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The Hero With A Thousand Faces

heroIt has been suggested that this book may well prove to be the most important book of the 20th century. That it has influenced millions and will continue to do so is certain. It has also been said that Campbell tells us nothing new so much as he gathers, for the first time, and makes coherent, what we have known and done since the beginning of time.

We tell stories.

And in the telling, we seek to define ourselves, both as to who we are and why we are. We seek to understand our place in the cosmos and our future.

Campbell not only lays out the structure of our stories, but shows us that all our stories are the same. They vary of course in hundreds if not thousands of ways, but they are about the same thing in the end–helping us to understand ourselves.

Coming from a Jungian foundation, we see that our stories are really the parts of ourselves unconsciously portrayed as the characters. We struggle through these parts of our human psyche as a hero encountering a new realm. We are called, we are helped, we face obstacles, we have triumphs, and in the end, we “integrate” ourselves into that larger “we” of the world.

For that is what we realize at journey’s end.

There is a passage I especially liked at the end:

“In his lifeform the individual is necessarily only a fraction and distortion of the total image of man. He is limited either as male or female; at any given period of his life he is again limited as child, youth, mature adult, or ancient; furthermore in his life-role he is necessarily specialized as craftsman, tradesman, servant or thief, priest, leader, wife, nun, or harlot; he cannot be all. Hence the totality–the fullness of man–is not in the separate member, but in the body of the society as a whole; the individual can be only an organ.” (pg. 330)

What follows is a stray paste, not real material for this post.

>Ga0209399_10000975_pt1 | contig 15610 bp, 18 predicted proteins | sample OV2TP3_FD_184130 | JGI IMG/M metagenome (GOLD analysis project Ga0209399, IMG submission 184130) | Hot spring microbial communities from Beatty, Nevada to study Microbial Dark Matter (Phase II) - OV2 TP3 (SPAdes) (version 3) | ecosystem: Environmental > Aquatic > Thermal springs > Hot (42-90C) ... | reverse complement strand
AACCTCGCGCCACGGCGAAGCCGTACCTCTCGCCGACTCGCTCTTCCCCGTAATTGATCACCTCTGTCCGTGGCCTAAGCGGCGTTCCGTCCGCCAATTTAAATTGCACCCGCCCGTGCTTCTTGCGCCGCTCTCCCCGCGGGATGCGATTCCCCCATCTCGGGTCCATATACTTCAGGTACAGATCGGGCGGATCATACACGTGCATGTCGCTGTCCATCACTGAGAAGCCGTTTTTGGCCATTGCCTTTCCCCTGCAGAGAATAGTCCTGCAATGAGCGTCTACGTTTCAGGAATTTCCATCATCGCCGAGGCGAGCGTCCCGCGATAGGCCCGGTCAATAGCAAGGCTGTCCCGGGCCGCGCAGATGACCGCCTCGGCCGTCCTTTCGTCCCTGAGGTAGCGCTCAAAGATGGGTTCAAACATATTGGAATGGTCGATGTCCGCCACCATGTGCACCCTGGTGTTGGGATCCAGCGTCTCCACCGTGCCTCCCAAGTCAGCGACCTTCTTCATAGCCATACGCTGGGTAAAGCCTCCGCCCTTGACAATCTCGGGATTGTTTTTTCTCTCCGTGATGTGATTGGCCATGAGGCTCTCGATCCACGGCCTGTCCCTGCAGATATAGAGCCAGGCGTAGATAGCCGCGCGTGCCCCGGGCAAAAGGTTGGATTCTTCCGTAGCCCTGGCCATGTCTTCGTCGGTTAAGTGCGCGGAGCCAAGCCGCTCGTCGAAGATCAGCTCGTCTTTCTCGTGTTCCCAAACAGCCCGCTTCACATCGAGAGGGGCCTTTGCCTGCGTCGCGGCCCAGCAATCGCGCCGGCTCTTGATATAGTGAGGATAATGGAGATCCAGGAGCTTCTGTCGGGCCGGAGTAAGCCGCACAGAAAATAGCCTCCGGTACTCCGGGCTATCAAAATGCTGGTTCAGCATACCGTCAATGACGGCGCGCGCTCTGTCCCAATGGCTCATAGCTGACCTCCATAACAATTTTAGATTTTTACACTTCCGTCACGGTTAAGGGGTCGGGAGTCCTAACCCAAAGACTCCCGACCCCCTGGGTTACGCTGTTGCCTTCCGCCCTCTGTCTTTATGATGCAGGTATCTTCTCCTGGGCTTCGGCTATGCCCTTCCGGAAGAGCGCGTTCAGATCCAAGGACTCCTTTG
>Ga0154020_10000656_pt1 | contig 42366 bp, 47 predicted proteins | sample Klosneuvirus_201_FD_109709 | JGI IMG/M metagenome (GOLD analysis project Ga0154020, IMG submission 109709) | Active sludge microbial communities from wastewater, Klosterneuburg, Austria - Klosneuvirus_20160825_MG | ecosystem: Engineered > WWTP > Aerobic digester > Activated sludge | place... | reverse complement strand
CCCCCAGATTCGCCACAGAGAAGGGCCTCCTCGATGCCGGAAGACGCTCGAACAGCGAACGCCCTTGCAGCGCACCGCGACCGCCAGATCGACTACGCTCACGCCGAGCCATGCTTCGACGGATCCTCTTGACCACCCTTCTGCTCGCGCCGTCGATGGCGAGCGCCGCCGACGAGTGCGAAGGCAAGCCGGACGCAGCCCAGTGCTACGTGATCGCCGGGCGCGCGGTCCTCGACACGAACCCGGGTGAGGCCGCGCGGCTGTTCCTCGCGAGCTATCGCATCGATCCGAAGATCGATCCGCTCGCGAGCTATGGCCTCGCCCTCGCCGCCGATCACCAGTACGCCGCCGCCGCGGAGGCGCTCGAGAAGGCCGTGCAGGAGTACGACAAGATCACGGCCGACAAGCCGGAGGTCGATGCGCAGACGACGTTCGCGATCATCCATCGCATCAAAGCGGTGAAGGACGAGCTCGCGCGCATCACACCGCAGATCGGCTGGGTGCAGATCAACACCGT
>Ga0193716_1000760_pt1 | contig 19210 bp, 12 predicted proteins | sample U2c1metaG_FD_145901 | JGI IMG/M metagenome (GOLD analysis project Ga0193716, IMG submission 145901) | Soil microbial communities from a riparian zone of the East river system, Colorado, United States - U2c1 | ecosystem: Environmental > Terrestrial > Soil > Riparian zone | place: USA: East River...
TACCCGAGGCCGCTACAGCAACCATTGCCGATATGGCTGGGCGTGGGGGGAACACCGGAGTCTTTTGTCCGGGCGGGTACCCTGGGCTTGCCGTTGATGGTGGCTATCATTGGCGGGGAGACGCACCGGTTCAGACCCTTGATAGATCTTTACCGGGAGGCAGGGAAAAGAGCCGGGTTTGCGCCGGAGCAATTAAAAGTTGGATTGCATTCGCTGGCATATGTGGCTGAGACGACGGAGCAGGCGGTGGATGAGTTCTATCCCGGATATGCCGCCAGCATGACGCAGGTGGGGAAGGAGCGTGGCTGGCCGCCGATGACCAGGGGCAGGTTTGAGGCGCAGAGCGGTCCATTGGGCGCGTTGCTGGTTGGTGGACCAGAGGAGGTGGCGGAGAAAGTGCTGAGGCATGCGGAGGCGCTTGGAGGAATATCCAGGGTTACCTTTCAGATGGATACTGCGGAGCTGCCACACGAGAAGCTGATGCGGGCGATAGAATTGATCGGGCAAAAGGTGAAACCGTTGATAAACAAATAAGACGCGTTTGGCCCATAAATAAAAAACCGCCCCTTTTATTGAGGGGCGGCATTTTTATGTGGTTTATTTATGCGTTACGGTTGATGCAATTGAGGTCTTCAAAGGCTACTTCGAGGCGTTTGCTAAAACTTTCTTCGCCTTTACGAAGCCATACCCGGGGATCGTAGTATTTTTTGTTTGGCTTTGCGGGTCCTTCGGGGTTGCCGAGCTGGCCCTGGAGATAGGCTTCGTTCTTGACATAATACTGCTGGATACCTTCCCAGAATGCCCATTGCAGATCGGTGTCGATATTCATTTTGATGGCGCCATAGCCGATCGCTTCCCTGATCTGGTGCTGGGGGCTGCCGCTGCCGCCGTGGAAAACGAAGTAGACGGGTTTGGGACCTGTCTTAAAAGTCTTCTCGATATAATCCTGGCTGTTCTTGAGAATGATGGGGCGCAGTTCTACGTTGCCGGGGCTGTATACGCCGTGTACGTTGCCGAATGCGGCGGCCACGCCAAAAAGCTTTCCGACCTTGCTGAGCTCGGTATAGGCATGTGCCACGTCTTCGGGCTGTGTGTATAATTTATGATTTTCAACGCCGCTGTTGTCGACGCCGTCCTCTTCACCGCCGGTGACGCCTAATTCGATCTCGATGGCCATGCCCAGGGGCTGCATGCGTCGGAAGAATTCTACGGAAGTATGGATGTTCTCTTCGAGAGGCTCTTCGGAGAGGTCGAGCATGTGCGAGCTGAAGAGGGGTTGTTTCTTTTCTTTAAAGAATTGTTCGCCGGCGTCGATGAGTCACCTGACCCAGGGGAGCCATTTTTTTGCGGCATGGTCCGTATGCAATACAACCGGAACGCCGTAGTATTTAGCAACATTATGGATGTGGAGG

We see in all the stories, the myths of mankind, the same story, told in myriads of different ways, telling all, or part of our conclusions of who and what we are, where we came from and where we are going. Some tell parts, others tells all, some tell in detail, other bare bones, but it is the ultimate same story.

The hero quests.

We recognize that our human condition is what calls us together, it is what defines us. Much as we make of all sorts of other divisions, such as race, color, creed, and so forth, it is all cosmetic, the clothes we wear, as Campbell would say. We are captive subconsciously of the same exact feelings and drives. We all seek the same answers to the same questions.

Our religions are mere stories, designed for the same accomplishment. The bring us together and help us to negotiate the passages of life, accepting the terms decreed by the very cosmos themselves in the nature of gods.

Whether we view all this in a group or as separate individuals is no matter. The landscape inside our heads is the same as that outside. The parts of ourselves conduct the journey just as faithfully as does the hero in the stories. Jung would call them archetypes of our dreams. Campbell explains that we turn these into the stories we tell.

And it is all story. We are retelling them again and again in every book, short-story, movie ever written and that will ever be written. It is what compels us to listen, to read, and to continue. In each we seek the answer.

It is an endlessly fascinating book, one that bears many readings, much thought.

It is a good story of ourselves.

 

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